I remember mama
The TALE: Tehachapi Art, Literature and Entertainment
May 11, 2019
As we go to press this week, people are preparing to celebrate their mothers. Flowers, candies, cards, brunches and memories will be flowing. Woodrow Wilson signed a proclamation in 1914 designating the second Sunday of May as a national holiday to honor the mothers of this nation.
It’s not a new idea to take a book, make it into a play, maybe a musical or two, and eventually into a heartwarming movie. It’s been happening for years. What might seem a non-typical main character choice would be that of a Norwegian immigrant mother. In 1943, as the world was reeling from war and carnage, Kathryn Forbes wrote a little story titled “Mama’s Bank Account.”
John Van Druten wrote the stage play and in 1948 the nation embraced, “I Remember Mama” when the story hit the big screen, starring Irene Dunne as the invincible Norwegian mother in early 1900 San Francisco.
Hardships are not new experiences for immigrants. The new kid on the block always gets kicked around. It was no different with Norwegians, or the Irish and Italians as they took their turns being the different ones moving in. But the dream and hopes of being American has always risen strong, with people striving to get past the obstacles of discrimination and fear as they make the leap.
Immigrants push forward for better lives for their children. That is what Mama wanted for hers. So she worked hard to help her children fit into America as well as keep alive their own national heritage and traditions. Immigrants blend in but don’t disappear, making the fabric of American life richer and deeper and vibrant. Never stagnant.
Who wouldn’t want Mama on their side? She sneaks into a hospital at night and sings her young daughter to sleep, along with all the other children in the hospital ward. She exchanges recipes with a distinguished writer and chef. She scrubs her floors spotless and keeps her curtains crisp. She gives her family security when she herself worries about finances. She gets them through tough spots and is there for all the celebrations. With a pot of coffee always at the ready. Bless those Norwegians, our segue to coffee shops everywhere!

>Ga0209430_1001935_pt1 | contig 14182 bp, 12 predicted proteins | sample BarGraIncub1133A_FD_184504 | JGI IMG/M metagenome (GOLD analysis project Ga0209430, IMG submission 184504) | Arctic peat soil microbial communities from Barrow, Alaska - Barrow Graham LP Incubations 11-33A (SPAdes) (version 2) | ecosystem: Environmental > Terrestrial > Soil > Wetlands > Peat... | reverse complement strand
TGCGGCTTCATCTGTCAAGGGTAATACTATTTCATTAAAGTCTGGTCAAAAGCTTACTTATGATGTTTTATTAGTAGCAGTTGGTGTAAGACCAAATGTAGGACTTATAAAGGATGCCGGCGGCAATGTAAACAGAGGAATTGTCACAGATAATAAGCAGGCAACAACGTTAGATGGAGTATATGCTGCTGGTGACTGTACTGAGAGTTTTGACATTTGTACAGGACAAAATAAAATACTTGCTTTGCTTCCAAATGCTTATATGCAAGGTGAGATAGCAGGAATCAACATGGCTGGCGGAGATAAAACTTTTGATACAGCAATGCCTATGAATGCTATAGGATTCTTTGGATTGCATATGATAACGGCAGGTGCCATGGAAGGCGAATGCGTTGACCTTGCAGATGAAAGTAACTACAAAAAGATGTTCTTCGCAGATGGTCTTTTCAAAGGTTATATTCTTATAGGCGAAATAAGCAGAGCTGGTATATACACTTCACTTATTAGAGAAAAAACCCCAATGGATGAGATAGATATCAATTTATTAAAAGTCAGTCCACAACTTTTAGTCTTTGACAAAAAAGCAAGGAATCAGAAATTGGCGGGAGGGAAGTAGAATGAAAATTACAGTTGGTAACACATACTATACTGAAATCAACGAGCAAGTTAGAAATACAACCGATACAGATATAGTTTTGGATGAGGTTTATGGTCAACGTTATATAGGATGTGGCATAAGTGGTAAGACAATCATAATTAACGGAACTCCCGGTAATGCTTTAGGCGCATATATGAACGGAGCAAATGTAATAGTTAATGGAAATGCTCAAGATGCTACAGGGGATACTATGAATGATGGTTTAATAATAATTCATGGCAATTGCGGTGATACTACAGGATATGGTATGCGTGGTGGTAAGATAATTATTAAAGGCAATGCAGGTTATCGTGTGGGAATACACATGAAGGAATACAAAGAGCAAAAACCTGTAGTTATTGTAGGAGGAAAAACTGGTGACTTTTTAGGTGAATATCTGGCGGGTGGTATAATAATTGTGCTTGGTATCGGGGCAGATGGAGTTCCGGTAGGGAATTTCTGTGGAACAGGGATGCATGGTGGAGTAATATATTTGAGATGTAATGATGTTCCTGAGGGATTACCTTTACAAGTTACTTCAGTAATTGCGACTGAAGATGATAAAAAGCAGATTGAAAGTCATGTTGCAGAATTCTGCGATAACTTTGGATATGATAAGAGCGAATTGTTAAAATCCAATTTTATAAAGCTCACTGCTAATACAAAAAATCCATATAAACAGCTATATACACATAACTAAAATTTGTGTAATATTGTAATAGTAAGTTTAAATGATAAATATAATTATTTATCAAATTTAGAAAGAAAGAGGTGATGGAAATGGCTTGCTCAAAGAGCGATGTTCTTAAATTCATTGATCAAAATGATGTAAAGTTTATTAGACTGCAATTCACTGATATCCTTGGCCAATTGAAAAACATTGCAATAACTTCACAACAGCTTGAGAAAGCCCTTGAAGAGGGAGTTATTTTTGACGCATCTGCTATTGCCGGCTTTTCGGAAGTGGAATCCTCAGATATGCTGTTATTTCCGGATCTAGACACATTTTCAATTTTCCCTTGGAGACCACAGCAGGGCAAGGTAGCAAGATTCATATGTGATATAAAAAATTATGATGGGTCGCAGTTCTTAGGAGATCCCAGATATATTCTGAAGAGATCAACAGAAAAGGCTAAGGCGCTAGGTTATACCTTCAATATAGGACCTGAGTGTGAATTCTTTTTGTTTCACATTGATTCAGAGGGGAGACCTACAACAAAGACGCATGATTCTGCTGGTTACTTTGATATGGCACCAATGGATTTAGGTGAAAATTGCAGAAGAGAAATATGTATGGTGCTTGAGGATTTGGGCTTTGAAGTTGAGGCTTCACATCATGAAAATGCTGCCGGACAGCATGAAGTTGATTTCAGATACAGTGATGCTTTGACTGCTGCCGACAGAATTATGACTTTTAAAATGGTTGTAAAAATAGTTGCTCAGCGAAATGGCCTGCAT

I remember mama, my mama, whose father was a Norwegian immigrant. Reading this book and watching the movie had me remembering my first cup of coffee with my parents. It is a Norwegian right-of-adulthood moment. Feeling so grown up, you take the first sip and either you instantly fall in love or experience immediate distaste. Mine was the former. I’ve loved coffee ever since.
And who is your Mama? In case you are searching for a mother figure in your current life, let P.D. Eastman help you out. In “Are You My Mother,” little bird searches high and low and finds many possibilities. A mother is someone who makes us feel safe, protects us from harm, fills our tummies with warmth and goodness and holds us in both tears and happiness.
We all need a mother year around, whether our birth mother is still with us or not. Celebrate mothers always, that person who holds you tight and fights like crazy when you need it.
*Midge Lyn’dee is a fictional character used for the purpose of entertainment though the reviews are real and sincere.